Do you ever get nervous praying in public? When you know someone is looking around the room to select someone to pray do you immediately break eye contact with them? Does praying out loud in front of others just scare you?
Because of my job, folks often ask me to pray at events. It usually starts like this: In a very quiet voice someone leans over my shoulder at the table and says, Would you be willing to start the meeting with a prayer? The person who asks this is often a bit sheepish as though somehow I am doing them a great favor by saying yes so they can get to the next item on the agenda.
I was at an event not long ago and when it was time to open in prayer, the man who was asked to pray bowed his head, carefully took out a piece of paper that he kept concealed behind a podium, and read his prayer. The interesting thing was he pretended he wasn’t reading. He kept his head bowed and it was hard to tell if he was praying or reading but when he turned the page over the secret was out. The prayer was beautiful…full of flowery, lofty words…but it just didn’t seem like this man meant any of it. It was a show. The prayer was a scripted prayer that seemed to be given to present a good image for the giver rather than to present a contrite and humbled heart to the creator of our universe.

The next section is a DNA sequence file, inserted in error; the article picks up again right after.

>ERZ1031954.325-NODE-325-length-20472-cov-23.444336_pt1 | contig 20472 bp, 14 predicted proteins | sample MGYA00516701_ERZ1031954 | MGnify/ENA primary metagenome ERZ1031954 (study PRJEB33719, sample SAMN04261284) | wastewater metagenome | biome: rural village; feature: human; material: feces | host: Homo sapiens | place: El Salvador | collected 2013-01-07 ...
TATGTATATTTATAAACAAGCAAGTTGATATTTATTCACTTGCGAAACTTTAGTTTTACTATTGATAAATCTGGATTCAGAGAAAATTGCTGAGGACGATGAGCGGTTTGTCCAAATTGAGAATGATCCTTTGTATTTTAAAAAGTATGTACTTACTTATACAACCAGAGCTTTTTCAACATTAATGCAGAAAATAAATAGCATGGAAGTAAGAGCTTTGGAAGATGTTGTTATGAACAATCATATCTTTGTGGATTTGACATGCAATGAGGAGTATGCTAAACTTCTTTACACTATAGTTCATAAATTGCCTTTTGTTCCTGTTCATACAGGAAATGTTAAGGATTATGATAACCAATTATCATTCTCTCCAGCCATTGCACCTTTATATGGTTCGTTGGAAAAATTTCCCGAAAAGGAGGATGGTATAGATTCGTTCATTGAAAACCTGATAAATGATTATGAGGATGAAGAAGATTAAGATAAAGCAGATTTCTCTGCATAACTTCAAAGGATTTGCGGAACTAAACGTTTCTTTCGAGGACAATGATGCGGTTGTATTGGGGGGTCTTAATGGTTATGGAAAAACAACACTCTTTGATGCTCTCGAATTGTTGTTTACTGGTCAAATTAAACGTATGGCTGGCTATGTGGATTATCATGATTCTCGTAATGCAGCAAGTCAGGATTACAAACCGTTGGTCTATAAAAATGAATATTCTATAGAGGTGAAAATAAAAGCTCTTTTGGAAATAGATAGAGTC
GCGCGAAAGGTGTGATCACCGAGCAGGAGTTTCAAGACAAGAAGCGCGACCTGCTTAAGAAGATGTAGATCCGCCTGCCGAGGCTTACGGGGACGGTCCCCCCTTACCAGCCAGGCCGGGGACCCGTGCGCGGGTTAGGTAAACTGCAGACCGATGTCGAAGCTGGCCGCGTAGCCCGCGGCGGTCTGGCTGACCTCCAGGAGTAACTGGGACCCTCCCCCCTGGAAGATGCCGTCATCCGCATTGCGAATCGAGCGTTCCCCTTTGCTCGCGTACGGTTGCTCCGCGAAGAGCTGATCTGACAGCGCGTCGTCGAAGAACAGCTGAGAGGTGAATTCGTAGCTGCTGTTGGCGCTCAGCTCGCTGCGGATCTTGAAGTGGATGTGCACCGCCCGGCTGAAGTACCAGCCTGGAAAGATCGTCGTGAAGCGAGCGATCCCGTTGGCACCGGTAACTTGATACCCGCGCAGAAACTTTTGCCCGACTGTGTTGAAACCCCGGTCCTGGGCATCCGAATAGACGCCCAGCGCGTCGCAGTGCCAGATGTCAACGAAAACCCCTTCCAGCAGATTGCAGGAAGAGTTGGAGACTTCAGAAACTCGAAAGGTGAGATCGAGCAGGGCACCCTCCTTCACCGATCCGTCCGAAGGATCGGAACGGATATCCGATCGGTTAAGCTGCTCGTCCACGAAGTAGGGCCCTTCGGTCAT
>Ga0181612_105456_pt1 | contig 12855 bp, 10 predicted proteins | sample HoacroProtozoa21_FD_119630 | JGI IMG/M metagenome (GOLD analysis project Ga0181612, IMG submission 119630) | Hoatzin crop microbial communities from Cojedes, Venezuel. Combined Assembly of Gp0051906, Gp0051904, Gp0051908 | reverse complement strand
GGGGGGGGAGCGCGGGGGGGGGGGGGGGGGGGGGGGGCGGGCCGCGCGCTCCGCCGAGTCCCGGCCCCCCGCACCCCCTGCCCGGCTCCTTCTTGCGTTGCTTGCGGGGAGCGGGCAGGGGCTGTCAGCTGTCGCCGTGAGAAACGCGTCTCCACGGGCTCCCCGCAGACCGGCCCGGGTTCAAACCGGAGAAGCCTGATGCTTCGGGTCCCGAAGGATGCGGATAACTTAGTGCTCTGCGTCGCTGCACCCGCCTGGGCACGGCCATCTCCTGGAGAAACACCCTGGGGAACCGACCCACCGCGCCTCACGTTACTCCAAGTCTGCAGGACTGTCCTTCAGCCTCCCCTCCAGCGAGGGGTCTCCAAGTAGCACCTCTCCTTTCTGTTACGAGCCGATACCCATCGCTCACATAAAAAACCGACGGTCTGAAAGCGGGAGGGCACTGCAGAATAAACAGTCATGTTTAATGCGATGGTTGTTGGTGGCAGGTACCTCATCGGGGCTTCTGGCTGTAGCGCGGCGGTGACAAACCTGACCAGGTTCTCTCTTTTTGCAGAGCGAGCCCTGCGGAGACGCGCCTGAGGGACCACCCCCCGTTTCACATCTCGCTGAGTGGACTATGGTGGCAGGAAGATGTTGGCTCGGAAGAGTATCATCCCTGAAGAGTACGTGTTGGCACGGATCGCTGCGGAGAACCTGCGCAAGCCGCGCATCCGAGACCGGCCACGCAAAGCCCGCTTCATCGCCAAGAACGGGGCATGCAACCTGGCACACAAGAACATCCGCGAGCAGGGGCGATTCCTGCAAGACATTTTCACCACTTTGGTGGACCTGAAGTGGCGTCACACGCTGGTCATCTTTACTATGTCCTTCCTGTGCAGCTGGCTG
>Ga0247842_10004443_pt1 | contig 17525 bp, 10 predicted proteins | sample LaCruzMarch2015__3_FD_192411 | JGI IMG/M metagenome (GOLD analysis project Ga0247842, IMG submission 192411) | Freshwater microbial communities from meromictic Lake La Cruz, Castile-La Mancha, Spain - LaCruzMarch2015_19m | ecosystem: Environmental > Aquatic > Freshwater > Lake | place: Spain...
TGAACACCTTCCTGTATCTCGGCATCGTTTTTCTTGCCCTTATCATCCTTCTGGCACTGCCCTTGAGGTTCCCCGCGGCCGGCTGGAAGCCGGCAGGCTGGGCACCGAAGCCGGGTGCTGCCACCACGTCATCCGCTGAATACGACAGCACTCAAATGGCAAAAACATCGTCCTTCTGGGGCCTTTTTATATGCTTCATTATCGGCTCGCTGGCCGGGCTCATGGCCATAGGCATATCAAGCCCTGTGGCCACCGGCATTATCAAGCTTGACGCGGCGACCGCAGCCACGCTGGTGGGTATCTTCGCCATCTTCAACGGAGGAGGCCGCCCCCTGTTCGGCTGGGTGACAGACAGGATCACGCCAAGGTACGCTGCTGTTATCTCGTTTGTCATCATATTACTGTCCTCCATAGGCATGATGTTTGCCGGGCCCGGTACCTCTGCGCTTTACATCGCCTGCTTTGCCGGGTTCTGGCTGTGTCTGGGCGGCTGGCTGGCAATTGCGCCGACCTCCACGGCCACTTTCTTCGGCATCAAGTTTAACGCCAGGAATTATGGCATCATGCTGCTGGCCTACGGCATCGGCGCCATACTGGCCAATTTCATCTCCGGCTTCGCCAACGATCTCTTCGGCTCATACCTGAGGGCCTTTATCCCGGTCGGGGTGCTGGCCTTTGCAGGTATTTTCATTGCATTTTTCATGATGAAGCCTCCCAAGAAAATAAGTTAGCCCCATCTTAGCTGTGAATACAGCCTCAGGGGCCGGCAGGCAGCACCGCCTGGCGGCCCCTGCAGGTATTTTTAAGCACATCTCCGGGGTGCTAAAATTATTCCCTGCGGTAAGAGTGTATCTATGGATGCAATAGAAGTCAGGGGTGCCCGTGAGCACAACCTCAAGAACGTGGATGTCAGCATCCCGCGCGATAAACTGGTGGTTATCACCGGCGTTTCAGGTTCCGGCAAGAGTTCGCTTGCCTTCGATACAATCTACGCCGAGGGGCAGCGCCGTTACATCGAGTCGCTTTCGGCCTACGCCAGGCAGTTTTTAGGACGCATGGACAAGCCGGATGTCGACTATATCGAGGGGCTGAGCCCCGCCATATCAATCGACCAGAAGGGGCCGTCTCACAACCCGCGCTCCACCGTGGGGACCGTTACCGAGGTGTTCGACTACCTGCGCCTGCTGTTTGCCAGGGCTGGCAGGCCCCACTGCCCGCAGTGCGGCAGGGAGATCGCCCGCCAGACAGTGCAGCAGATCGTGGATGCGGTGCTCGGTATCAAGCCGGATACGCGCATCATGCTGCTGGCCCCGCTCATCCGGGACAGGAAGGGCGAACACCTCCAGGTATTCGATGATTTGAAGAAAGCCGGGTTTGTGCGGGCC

Thinking about this I was reminded of Luke 18: 11-14. This is a very powerful section of scripture that tells us what Christ thinks about prayer and how to pray. Listen to this passage:
The Pharisee stood by himself and prayed this prayer: I thank you, God, that I am not a sinner like everyone else. For I don’t cheat, I don’t sin, and I don’t commit adultery. I’m certainly not like that tax collector! I fast twice a week, and I give you a tenth of my income.
Just like the man in my story, this prayer was for the benefit of others. Now listen to the rest of this passage.
But the tax collector stood at a distance and dared not even lift his eyes to heaven as he prayed. Instead, he beat his chest in sorrow, saying, ‘O God, be merciful to me, for I am a sinner.’ I tell you, this sinner, not the Pharisee, returned home justified before God. For those who exalt themselves will be humbled, and those who humble themselves will be exalted.
Some folks tell me they don’t pray because they don’t know what to say. May I just encourage you by saying there is nothing special to say in a prayer. There is not a script for your discussions with God. The story of the Pharisee is a perfect example of this. Just be yourself when you pray. Prayer is an intimate communication between you and your Creator. Just tell God what is on your heart. Talk with Him and then listen. If you get into the habit of constant prayer you will be a part of the most remarkable conversations you can ever imagine. What could be more exciting, enriching, and rejuvenating than connecting to the heart of God. Go ahead…start a new habit of continuous prayer and see how your life begins to change.